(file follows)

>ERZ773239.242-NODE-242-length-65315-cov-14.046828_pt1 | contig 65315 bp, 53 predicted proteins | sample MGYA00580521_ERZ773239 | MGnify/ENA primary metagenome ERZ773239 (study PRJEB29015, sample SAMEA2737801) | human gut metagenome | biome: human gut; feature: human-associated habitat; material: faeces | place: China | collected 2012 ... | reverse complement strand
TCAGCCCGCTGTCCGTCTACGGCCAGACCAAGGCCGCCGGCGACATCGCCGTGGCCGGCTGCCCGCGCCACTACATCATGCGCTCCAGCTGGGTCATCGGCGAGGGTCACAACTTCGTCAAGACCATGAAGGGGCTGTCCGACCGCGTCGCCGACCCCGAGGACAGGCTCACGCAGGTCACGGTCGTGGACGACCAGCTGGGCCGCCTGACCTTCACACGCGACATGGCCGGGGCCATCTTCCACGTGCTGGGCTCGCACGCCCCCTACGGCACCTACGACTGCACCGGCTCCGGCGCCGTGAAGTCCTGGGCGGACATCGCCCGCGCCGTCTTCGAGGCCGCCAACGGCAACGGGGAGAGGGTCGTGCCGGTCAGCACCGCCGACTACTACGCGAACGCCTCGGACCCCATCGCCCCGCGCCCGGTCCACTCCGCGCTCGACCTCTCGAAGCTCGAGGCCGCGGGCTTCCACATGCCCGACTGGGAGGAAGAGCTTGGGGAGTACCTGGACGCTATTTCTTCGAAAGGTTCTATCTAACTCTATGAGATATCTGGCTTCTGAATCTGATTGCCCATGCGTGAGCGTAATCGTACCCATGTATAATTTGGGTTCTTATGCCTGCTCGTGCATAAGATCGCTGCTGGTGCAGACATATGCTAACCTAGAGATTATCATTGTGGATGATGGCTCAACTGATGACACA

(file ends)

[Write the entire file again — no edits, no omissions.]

>ERZ773239.242-NODE-242-length-65315-cov-14.046828_pt1 | contig 65315 bp, 53 predicted proteins | sample MGYA00580521_ERZ773239 | MGnify/ENA primary metagenome ERZ773239 (study PRJEB29015, sample SAMEA2737801) | human gut metagenome | biome: human gut; feature: human-associated habitat; material: faeces | place: China | collected 2012 ... | reverse complement strand
TCAGCCCGCTGTCCGTCTACGGCCAGACCAAGGCCGCCGGCGACATCGCCGTGGCCGGCTGCCCGCGCCACTACATCATGCGCTCCAGCTGGGTCATCGGCGAGGGTCACAACTTCGTCAAGACCATGAAGGGGCTGTCCGACCGCGTCGCCGACCCCGAGGACAGGCTCACGCAGGTCACGGTCGTGGACGACCAGCTGGGCCGCCTGACCTTCACACGCGACATGGCCGGGGCCATCTTCCACGTGCTGGGCTCGCACGCCCCCTACGGCACCTACGACTGCACCGGCTCCGGCGCCGTGAAGTCCTGGGCGGACATCGCCCGCGCCGTCTTCGAGGCCGCCAACGGCAACGGGGAGAGGGTCGTGCCGGTCAGCACCGCCGACTACTACGCGAACGCCTCGGACCCCATCGCCCCGCGCCCGGTCCACTCCGCGCTCGACCTCTCGAAGCTCGAGGCCGCGGGCTTCCACATGCCCGACTGGGAGGAAGAGCTTGGGGAGTACCTGGACGCTATTTCTTCGAAAGGTTCTATCTAACTCTATGAGATATCTGGCTTCTGAATCTGATTGCCCATGCGTGAGCGTAATCGTACCCATGTATAATTTGGGTTCTTATGCCTGCTCGTGCATAAGATCGCTGCTGGTGCAGACATATGCTAACCTAGAGATTATCATTGTGGATGATGGCTCAACTGATGACACA